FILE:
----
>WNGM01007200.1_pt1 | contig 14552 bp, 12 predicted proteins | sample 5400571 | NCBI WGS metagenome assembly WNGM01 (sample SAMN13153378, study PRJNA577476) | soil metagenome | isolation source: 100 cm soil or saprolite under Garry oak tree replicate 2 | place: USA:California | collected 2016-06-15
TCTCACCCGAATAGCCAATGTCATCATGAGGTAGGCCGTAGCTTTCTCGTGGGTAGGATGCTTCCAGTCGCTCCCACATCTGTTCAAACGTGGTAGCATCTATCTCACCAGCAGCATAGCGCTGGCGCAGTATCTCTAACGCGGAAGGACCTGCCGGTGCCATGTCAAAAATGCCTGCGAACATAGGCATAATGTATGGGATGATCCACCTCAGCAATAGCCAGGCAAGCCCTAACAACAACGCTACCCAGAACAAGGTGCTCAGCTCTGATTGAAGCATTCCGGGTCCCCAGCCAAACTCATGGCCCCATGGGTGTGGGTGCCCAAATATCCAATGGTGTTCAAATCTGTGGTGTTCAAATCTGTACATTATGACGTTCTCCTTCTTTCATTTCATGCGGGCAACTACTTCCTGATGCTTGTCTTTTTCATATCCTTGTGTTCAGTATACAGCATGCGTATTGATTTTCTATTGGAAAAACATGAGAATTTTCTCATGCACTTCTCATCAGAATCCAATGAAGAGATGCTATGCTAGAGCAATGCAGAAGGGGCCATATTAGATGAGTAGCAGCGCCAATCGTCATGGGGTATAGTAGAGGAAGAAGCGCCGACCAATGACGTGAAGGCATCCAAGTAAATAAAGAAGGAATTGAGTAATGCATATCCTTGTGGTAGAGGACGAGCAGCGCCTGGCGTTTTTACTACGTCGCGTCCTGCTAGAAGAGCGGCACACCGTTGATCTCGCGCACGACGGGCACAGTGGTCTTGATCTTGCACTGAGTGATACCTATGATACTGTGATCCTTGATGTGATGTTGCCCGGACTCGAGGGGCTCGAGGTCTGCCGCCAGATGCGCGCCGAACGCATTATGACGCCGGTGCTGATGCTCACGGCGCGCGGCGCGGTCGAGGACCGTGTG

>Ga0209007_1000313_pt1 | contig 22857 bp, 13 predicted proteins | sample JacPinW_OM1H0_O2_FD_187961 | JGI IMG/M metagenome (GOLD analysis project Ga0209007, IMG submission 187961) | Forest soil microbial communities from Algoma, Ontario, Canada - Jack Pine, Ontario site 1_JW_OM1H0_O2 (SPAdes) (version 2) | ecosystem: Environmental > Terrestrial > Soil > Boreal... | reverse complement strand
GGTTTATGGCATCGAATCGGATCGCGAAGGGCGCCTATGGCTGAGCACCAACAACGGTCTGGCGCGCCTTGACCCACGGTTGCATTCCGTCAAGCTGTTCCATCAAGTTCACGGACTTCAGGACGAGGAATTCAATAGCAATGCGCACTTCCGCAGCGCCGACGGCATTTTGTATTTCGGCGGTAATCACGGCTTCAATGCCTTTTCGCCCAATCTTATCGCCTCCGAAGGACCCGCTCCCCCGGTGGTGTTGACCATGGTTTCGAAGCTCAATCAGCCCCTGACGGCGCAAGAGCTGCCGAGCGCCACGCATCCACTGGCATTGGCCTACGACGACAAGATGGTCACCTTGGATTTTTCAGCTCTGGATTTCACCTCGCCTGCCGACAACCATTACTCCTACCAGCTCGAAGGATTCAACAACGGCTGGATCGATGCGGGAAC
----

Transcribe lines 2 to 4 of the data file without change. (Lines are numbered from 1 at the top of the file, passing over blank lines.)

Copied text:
TCTCACCCGAATAGCCAATGTCATCATGAGGTAGGCCGTAGCTTTCTCGTGGGTAGGATGCTTCCAGTCGCTCCCACATCTGTTCAAACGTGGTAGCATCTATCTCACCAGCAGCATAGCGCTGGCGCAGTATCTCTAACGCGGAAGGACCTGCCGGTGCCATGTCAAAAATGCCTGCGAACATAGGCATAATGTATGGGATGATCCACCTCAGCAATAGCCAGGCAAGCCCTAACAACAACGCTACCCAGAACAAGGTGCTCAGCTCTGATTGAAGCATTCCGGGTCCCCAGCCAAACTCATGGCCCCATGGGTGTGGGTGCCCAAATATCCAATGGTGTTCAAATCTGTGGTGTTCAAATCTGTACATTATGACGTTCTCCTTCTTTCATTTCATGCGGGCAACTACTTCCTGATGCTTGTCTTTTTCATATCCTTGTGTTCAGTATACAGCATGCGTATTGATTTTCTATTGGAAAAACATGAGAATTTTCTCATGCACTTCTCATCAGAATCCAATGAAGAGATGCTATGCTAGAGCAATGCAGAAGGGGCCATATTAGATGAGTAGCAGCGCCAATCGTCATGGGGTATAGTAGAGGAAGAAGCGCCGACCAATGACGTGAAGGCATCCAAGTAAATAAAGAAGGAATTGAGTAATGCATATCCTTGTGGTAGAGGACGAGCAGCGCCTGGCGTTTTTACTACGTCGCGTCCTGCTAGAAGAGCGGCACACCGTTGATCTCGCGCACGACGGGCACAGTGGTCTTGATCTTGCACTGAGTGATACCTATGATACTGTGATCCTTGATGTGATGTTGCCCGGACTCGAGGGGCTCGAGGTCTGCCGCCAGATGCGCGCCGAACGCATTATGACGCCGGTGCTGATGCTCACGGCGCGCGGCGCGGTCGAGGACCGTGTG

>Ga0209007_1000313_pt1 | contig 22857 bp, 13 predicted proteins | sample JacPinW_OM1H0_O2_FD_187961 | JGI IMG/M metagenome (GOLD analysis project Ga0209007, IMG submission 187961) | Forest soil microbial communities from Algoma, Ontario, Canada - Jack Pine, Ontario site 1_JW_OM1H0_O2 (SPAdes) (version 2) | ecosystem: Environmental > Terrestrial > Soil > Boreal... | reverse complement strand
GGTTTATGGCATCGAATCGGATCGCGAAGGGCGCCTATGGCTGAGCACCAACAACGGTCTGGCGCGCCTTGACCCACGGTTGCATTCCGTCAAGCTGTTCCATCAAGTTCACGGACTTCAGGACGAGGAATTCAATAGCAATGCGCACTTCCGCAGCGCCGACGGCATTTTGTATTTCGGCGGTAATCACGGCTTCAATGCCTTTTCGCCCAATCTTATCGCCTCCGAAGGACCCGCTCCCCCGGTGGTGTTGACCATGGTTTCGAAGCTCAATCAGCCCCTGACGGCGCAAGAGCTGCCGAGCGCCACGCATCCACTGGCATTGGCCTACGACGACAAGATGGTCACCTTGGATTTTTCAGCTCTGGATTTCACCTCGCCTGCCGACAACCATTACTCCTACCAGCTCGAAGGATTCAACAACGGCTGGATCGATGCGGGAAC